Counting Sheep to Fall Asleep? Better Ways to Fight Insomnia
Sleep is elusive during these periods of very high stress.
Posted Sep 28, 2017
Falling asleep and staying asleep throughout the night ought to be something we do without any thought, like yawning or even scratching a mosquito bite. As teenagers most of us fought to be able to sleep longer, and have memories of dragging ourselves out of bed hours before we were ready to get up because of school and/or work. But as we age, the ability to sink into a profound sleep and stay asleep seems sometimes as elusive as remembering an interesting dream. We, of course, make it difficult for ourselves to fall and stay asleep when we travel across time zones, rely on alarm clocks to wake us up (always too early) and insist on keeping our brains occupied with work way past our bedtime. Caffeine, alcohol, late meals, noisy neighbors or traffic, restless pet bed companions and crying children also impede our ability to fall asleep, and can be relied upon to make us wake up in what is so charmingly called “The Dead of the Night.”
Women tend to experience additional interference with a good night’s sleep. The premenstrual week of the menstrual cycle often causes restless sleep, and when women transition into menopause, hot flushes prod a woman out a sleep into a bubble of heat and sweat.
Men and women experience a decrease in the blood levels of the sleep hormone melatonin as they age. In younger individuals levels of this hormone are high enough in the blood to maintain a full night’s sleep but aging causes the melatonin levels to decline so not enough may be around by 4 or 5am to keep from an early awakening.
Tiny amounts of melatonin, enough to replace that which is missing in the older individual, usually is sufficient to allow someone over forty, the age when melatonin begins to decline, to sleep through the night. (Doses over 03-0.5 mg of melatonin may suppress the body’s own synthesis of this hormone, or cause grogginess upon awakening.)
Other equal opportunity causes of insomnia can be an overactive brain at bedtime, and an anxious emotional state when awakening at 3am. A young first-year law associate I know was frequently emailed at 11pm or later with requests to do work on an urgent legal matter, and deliver the results before the next morning. Her position at the bottom of the law firm work heap made it impossible to refuse these requests, and more impossible to fall asleep after spending several hours working on the assignment. Her eyes may have been closed, but her brain could not shut itself off from its work mode to allow her to fall asleep.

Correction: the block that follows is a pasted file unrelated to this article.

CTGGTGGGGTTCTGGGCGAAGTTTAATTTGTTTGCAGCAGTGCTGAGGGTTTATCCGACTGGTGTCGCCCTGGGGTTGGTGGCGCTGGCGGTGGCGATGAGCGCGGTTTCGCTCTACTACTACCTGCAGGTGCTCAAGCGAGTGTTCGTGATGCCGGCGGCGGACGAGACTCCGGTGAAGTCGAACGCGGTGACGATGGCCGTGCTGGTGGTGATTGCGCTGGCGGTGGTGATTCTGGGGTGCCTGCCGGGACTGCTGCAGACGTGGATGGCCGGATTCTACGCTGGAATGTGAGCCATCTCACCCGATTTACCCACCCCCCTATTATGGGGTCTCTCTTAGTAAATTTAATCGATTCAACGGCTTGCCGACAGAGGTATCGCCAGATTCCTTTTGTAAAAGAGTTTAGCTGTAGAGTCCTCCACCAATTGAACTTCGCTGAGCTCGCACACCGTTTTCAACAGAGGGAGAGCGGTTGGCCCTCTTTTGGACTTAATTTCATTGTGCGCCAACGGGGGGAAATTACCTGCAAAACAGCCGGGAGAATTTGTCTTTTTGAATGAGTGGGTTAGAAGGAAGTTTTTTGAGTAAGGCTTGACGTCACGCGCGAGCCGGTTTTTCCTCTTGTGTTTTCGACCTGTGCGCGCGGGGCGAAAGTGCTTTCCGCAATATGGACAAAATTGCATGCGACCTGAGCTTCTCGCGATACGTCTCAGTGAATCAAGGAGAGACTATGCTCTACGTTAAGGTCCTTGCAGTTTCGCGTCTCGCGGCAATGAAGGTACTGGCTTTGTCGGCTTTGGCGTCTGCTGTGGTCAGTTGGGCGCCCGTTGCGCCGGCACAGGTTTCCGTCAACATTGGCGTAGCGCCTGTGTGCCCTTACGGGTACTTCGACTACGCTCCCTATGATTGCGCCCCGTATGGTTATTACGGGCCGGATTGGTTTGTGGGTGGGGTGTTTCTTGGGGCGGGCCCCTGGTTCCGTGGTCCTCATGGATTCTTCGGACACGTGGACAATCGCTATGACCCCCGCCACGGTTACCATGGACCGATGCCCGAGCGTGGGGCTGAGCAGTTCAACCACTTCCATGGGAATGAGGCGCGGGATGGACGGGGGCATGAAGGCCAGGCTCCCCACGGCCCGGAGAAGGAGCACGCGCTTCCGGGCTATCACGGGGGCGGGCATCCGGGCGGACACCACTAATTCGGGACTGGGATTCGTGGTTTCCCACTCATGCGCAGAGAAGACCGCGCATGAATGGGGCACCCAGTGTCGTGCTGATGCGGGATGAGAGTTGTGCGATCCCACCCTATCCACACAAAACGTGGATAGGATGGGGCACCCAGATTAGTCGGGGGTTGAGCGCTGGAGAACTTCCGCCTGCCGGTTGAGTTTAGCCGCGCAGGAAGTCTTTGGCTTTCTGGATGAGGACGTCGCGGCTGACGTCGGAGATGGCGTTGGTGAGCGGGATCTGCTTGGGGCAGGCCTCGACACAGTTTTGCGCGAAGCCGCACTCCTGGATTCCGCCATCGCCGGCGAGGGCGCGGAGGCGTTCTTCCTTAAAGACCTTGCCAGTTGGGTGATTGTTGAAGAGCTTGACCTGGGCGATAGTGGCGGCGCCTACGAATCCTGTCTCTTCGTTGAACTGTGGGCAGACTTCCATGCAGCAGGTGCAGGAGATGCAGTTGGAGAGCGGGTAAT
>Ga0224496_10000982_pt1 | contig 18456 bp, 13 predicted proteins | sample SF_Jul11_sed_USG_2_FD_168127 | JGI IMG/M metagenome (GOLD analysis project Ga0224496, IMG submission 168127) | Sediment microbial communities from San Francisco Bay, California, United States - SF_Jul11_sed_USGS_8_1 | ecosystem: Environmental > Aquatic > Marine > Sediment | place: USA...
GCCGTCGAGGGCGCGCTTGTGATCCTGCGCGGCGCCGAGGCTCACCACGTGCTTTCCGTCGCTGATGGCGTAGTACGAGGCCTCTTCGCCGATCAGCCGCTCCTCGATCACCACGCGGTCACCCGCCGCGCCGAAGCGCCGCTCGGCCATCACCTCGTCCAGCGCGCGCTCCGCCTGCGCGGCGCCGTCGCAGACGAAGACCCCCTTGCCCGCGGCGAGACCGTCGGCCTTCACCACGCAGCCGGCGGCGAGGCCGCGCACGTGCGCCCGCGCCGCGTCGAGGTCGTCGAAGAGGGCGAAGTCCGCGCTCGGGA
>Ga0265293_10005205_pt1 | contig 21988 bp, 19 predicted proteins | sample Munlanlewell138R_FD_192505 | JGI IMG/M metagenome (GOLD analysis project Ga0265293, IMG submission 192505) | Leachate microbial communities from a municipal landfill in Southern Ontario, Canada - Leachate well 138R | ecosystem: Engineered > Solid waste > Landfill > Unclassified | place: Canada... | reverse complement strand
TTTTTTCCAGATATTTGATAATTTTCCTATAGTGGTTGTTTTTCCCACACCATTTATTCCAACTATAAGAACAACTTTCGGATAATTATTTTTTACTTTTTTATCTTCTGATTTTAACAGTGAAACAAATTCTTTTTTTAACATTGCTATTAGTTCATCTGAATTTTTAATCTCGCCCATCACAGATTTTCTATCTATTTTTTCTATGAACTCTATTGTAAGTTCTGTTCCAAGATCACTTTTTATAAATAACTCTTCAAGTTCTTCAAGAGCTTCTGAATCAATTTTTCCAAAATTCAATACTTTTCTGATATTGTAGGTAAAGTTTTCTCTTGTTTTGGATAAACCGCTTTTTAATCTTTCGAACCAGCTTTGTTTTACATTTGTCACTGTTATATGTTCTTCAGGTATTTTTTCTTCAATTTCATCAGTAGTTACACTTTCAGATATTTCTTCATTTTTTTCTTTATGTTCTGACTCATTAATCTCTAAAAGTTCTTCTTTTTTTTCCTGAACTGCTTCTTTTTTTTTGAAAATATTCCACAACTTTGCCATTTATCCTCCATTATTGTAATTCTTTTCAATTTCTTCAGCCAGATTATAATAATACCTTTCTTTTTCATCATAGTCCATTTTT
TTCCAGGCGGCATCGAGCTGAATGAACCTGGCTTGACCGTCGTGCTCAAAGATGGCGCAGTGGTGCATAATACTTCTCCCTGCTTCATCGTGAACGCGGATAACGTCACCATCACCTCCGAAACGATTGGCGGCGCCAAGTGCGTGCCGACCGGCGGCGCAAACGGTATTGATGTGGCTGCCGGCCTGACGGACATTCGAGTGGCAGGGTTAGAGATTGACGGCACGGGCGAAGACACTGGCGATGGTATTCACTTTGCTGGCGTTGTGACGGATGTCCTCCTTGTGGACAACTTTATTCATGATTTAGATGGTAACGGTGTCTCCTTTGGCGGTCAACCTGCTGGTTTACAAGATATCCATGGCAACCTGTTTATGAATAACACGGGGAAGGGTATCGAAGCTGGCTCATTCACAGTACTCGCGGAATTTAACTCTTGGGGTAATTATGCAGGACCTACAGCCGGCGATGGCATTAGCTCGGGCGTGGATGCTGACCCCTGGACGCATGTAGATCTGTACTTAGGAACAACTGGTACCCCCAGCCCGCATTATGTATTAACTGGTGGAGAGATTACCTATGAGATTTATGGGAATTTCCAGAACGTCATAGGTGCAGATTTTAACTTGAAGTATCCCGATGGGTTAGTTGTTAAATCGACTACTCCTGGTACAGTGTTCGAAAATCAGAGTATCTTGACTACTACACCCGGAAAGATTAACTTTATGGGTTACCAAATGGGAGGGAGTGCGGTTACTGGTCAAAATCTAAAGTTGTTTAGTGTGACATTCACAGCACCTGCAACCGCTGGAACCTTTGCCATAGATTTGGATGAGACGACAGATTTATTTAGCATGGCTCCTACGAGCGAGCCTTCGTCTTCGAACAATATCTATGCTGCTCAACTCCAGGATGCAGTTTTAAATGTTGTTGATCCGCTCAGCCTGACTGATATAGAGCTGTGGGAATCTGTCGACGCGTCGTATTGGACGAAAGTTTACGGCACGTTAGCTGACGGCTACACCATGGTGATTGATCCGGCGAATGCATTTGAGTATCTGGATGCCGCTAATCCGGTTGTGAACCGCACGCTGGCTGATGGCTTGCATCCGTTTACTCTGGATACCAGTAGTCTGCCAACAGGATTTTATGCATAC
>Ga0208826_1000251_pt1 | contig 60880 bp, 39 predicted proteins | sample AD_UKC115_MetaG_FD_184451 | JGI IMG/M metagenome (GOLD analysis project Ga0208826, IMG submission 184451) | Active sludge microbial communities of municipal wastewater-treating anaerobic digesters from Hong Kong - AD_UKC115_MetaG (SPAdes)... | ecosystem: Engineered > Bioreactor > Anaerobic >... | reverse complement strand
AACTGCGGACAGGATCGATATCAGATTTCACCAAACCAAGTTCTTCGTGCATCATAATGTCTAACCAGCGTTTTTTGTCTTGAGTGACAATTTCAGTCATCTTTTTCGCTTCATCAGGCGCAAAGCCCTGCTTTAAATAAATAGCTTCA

Awakening in the early morning hours invokes in many of us feelings of agitation, worry, anxiety, and even panic. Problems that seemed manageable the previous day take on gigantic proportions. The husband of a friend who had a cataract removed a few days ago told me that he would wake up and lie in bed wondering how he would manage when he became blind from the operation. (The procedure was a success.) A neighbor who looked very sleepy when I saw her on the street told me that she woke at 2:45am and could not get back to sleep because she was so worried about a speech she was giving that afternoon. “I wasn’t worried at all about the speech before I went to bed, but in the middle of the night I was sure I would make a mess of it,” she told me.
Self-soothing techniques are suggested to quiet the brain and diminish anxiety. They include meditation, muscle relaxation, getting out of bed to do something distracting and/or boring such as reading a book that makes you yawn, or listening to audio of waves or wind. Watching infomercials on television may also help (unless buying plastic vegetable slicers is exciting.)
Eating is also helpful, if the foods are chosen for their calming properties and consumed in the correct amount. Foods that soothe are those that promote the synthesis of the calming brain chemical serotonin. Sweet or starchy carbohydrates are the only foods that do this. Yet they must be non Fructose, as well as low in fat and protein. Protein prevents serotonin from being made, and high-fat foods such as pie crust or ice cream are so slow to digest that even if they contain carbohydrate, their ability to sooth you back to sleep won’t be felt for a couple of hours. The more effective choices include graham crackers, low-fat granola bars, sweet breakfast cereal, English muffins with jam, and instant oatmeal for good, middle-of-the-night snack foods. (Of course, if you are snacking within hearing distance of someone who is sleeping, it is better to avoid anything that crunches too loudly.)
Caution is required when engaging in nighttime snacking, however because there is a tendency to continue eating until you feel sleepy. This is comparable to continuing to take sleeping pills until suddenly you fall asleep; obviously, not a good idea. Only about 25 to 30 grams of carbohydrate need be eaten for the brain to make new serotonin. This translates into somewhat less than a cup of plain Cheerios. However, standing in the kitchen, looking for reading glasses and peering at a tiny label on a box of bran cereal to measure out the correct quantity is sure to wake you up even more. If you routinely have trouble falling asleep, or wake up in the middle of the night and can’t go back to sleep, then prepare a pre-measured snack for yourself before you go to bed. (Leave out something to drink as well so you won’t have to open the refrigerator and have the bright light shine in your eyes.)
It will take about 20 minutes for the snack to be digested and for you to feel calm enough to go back to sleep. You could count sheep in the meanwhile, but a dull book, the one you meant to finish reading in college, will work just as well.